In April, the government tabled the Non-Governmental Organisations bill. The repressive and controversial bill was significantly improved during parliamentary debates, but the version that was passed by parliament in November remains troubling. The bill includes vague “special obligations” of NGOs, including a requirement that groups should “not engage in any act which is prejudicial to the interests of Uganda or the dignity of the people of Uganda.” Another provision criminalizes any activities by organizations that have not been issued with a permit by the government regulator, fundamentally undermining free association rights. A separate provision provides criminal sentences of up to three years for any violations of the act. It is not clear when the bill will reach President Museveni for signature.
o ruling has been issued in the Feburary 2014 constitutional challenge to the current laws regulating organizations. Activists contend that some provisions violate the constitution and international human rights law.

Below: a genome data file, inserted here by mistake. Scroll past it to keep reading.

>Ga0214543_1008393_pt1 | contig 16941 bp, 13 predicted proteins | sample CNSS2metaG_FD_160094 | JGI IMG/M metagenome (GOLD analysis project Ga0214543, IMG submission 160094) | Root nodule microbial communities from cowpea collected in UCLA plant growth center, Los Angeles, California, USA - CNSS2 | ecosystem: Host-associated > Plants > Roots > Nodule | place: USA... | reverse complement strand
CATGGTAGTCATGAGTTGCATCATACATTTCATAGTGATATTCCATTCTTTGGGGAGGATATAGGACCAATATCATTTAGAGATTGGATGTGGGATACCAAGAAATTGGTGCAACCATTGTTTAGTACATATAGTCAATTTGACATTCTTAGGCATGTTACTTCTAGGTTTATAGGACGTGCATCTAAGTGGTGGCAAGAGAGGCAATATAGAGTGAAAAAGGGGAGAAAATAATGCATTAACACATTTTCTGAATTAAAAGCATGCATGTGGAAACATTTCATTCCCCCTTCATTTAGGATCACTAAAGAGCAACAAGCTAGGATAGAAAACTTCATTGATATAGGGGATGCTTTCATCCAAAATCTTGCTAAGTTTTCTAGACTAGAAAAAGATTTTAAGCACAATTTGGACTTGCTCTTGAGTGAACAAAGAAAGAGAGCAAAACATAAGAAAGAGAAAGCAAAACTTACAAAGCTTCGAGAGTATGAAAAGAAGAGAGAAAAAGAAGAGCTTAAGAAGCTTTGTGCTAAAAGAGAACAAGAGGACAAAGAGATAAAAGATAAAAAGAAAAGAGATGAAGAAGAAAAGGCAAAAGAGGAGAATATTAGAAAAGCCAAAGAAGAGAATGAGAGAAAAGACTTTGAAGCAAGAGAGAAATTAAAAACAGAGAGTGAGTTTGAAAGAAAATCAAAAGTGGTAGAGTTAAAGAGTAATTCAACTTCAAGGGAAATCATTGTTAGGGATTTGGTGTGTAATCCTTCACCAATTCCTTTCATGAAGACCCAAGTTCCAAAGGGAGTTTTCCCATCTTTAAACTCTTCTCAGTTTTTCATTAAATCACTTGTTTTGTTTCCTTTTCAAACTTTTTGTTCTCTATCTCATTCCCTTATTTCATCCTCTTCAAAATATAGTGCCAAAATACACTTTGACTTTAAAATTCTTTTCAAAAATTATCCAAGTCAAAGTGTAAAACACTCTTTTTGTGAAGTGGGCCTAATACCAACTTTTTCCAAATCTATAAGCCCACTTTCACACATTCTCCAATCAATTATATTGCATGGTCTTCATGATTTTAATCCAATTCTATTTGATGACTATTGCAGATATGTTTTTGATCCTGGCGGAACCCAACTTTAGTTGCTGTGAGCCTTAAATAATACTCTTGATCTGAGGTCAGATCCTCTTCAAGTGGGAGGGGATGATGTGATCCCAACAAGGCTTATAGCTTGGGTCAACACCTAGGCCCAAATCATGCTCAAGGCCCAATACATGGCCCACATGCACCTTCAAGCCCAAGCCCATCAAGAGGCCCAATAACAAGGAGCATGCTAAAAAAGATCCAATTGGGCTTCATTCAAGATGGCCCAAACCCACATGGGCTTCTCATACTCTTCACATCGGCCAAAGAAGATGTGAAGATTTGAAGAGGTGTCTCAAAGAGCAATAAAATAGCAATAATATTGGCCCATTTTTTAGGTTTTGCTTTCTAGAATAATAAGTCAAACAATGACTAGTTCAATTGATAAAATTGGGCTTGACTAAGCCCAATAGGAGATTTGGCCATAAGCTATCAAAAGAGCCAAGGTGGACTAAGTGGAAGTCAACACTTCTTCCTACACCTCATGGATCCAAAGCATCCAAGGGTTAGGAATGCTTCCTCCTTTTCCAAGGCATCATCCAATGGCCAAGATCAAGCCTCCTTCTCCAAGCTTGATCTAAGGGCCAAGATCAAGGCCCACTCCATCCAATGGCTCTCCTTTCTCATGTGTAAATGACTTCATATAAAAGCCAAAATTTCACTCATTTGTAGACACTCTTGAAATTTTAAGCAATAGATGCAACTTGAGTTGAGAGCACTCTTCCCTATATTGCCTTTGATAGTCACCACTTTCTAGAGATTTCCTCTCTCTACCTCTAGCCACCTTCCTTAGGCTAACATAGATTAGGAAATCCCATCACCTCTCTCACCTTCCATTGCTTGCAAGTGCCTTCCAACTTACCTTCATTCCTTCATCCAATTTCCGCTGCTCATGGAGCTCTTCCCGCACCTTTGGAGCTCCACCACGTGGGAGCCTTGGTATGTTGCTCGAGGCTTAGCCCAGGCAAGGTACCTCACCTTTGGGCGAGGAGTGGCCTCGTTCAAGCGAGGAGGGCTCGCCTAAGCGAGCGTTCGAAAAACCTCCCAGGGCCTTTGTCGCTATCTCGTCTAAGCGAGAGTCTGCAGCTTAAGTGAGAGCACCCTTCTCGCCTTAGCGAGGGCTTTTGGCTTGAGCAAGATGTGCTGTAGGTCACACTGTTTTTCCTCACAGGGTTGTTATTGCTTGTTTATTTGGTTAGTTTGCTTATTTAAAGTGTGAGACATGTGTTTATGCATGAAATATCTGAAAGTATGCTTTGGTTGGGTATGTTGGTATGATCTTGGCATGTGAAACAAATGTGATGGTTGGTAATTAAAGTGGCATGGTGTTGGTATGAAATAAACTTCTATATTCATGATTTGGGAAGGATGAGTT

Although the Constitutional Court nullified the Anti-Homosexuality Act on procedural grounds in 2014, there are concerns that a similar bill or similar repressive measures could become law. Given widespread homophobia and transphobia, the NGO bill could, if signed into law, provide a legal basis for restricting advocacy on the rights of LGBT people on the grounds that such work violates the “dignity of all Ugandans.”
Same-sex conduct remains punishable with life imprisonment under Uganda’s colonial-era law prohibiting “carnal knowledge against the order of nature.”
Police subject some men arrested on homosexuality charges to forced anal exams, a discredited method of seeking “proof” of homosexual conduct that amounts to torture.
There has been no hearing in the appeal of a July 2014 High Court ruling upholding the government’s forced closure of a 2012 LGBT rights workshop on the grounds that participants were “promoting” or “inciting” same-sex acts.
In August, Ugandan LGBT activists held a pride rally with minimal police presence.